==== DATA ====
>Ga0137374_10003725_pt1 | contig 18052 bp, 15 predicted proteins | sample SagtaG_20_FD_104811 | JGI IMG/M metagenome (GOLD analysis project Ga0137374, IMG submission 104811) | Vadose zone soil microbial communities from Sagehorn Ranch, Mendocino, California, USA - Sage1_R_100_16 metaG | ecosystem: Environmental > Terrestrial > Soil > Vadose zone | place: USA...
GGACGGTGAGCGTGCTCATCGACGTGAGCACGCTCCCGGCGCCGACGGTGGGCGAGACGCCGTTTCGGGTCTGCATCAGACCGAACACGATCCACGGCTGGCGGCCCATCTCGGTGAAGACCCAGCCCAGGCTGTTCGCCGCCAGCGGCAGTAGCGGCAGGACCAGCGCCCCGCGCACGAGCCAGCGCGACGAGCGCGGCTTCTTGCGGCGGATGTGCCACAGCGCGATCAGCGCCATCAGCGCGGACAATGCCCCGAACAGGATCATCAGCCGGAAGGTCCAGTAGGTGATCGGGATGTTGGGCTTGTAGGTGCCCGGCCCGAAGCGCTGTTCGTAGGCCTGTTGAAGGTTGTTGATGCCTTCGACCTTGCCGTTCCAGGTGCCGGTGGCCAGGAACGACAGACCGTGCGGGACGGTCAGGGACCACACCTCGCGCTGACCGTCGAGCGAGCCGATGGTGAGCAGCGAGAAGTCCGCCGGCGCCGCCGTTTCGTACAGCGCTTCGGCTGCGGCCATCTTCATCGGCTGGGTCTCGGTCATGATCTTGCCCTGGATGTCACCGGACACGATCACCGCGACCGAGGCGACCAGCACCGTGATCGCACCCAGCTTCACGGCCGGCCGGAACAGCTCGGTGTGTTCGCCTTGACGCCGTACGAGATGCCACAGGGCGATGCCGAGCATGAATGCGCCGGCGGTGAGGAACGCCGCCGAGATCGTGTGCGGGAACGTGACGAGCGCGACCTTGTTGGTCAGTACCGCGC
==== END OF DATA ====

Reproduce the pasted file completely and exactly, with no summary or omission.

>Ga0137374_10003725_pt1 | contig 18052 bp, 15 predicted proteins | sample SagtaG_20_FD_104811 | JGI IMG/M metagenome (GOLD analysis project Ga0137374, IMG submission 104811) | Vadose zone soil microbial communities from Sagehorn Ranch, Mendocino, California, USA - Sage1_R_100_16 metaG | ecosystem: Environmental > Terrestrial > Soil > Vadose zone | place: USA...
GGACGGTGAGCGTGCTCATCGACGTGAGCACGCTCCCGGCGCCGACGGTGGGCGAGACGCCGTTTCGGGTCTGCATCAGACCGAACACGATCCACGGCTGGCGGCCCATCTCGGTGAAGACCCAGCCCAGGCTGTTCGCCGCCAGCGGCAGTAGCGGCAGGACCAGCGCCCCGCGCACGAGCCAGCGCGACGAGCGCGGCTTCTTGCGGCGGATGTGCCACAGCGCGATCAGCGCCATCAGCGCGGACAATGCCCCGAACAGGATCATCAGCCGGAAGGTCCAGTAGGTGATCGGGATGTTGGGCTTGTAGGTGCCCGGCCCGAAGCGCTGTTCGTAGGCCTGTTGAAGGTTGTTGATGCCTTCGACCTTGCCGTTCCAGGTGCCGGTGGCCAGGAACGACAGACCGTGCGGGACGGTCAGGGACCACACCTCGCGCTGACCGTCGAGCGAGCCGATGGTGAGCAGCGAGAAGTCCGCCGGCGCCGCCGTTTCGTACAGCGCTTCGGCTGCGGCCATCTTCATCGGCTGGGTCTCGGTCATGATCTTGCCCTGGATGTCACCGGACACGATCACCGCGACCGAGGCGACCAGCACCGTGATCGCACCCAGCTTCACGGCCGGCCGGAACAGCTCGGTGTGTTCGCCTTGACGCCGTACGAGATGCCACAGGGCGATGCCGAGCATGAATGCGCCGGCGGTGAGGAACGCCGCCGAGATCGTGTGCGGGAACGTGACGAGCGCGACCTTGTTGGTCAGTACCGCGC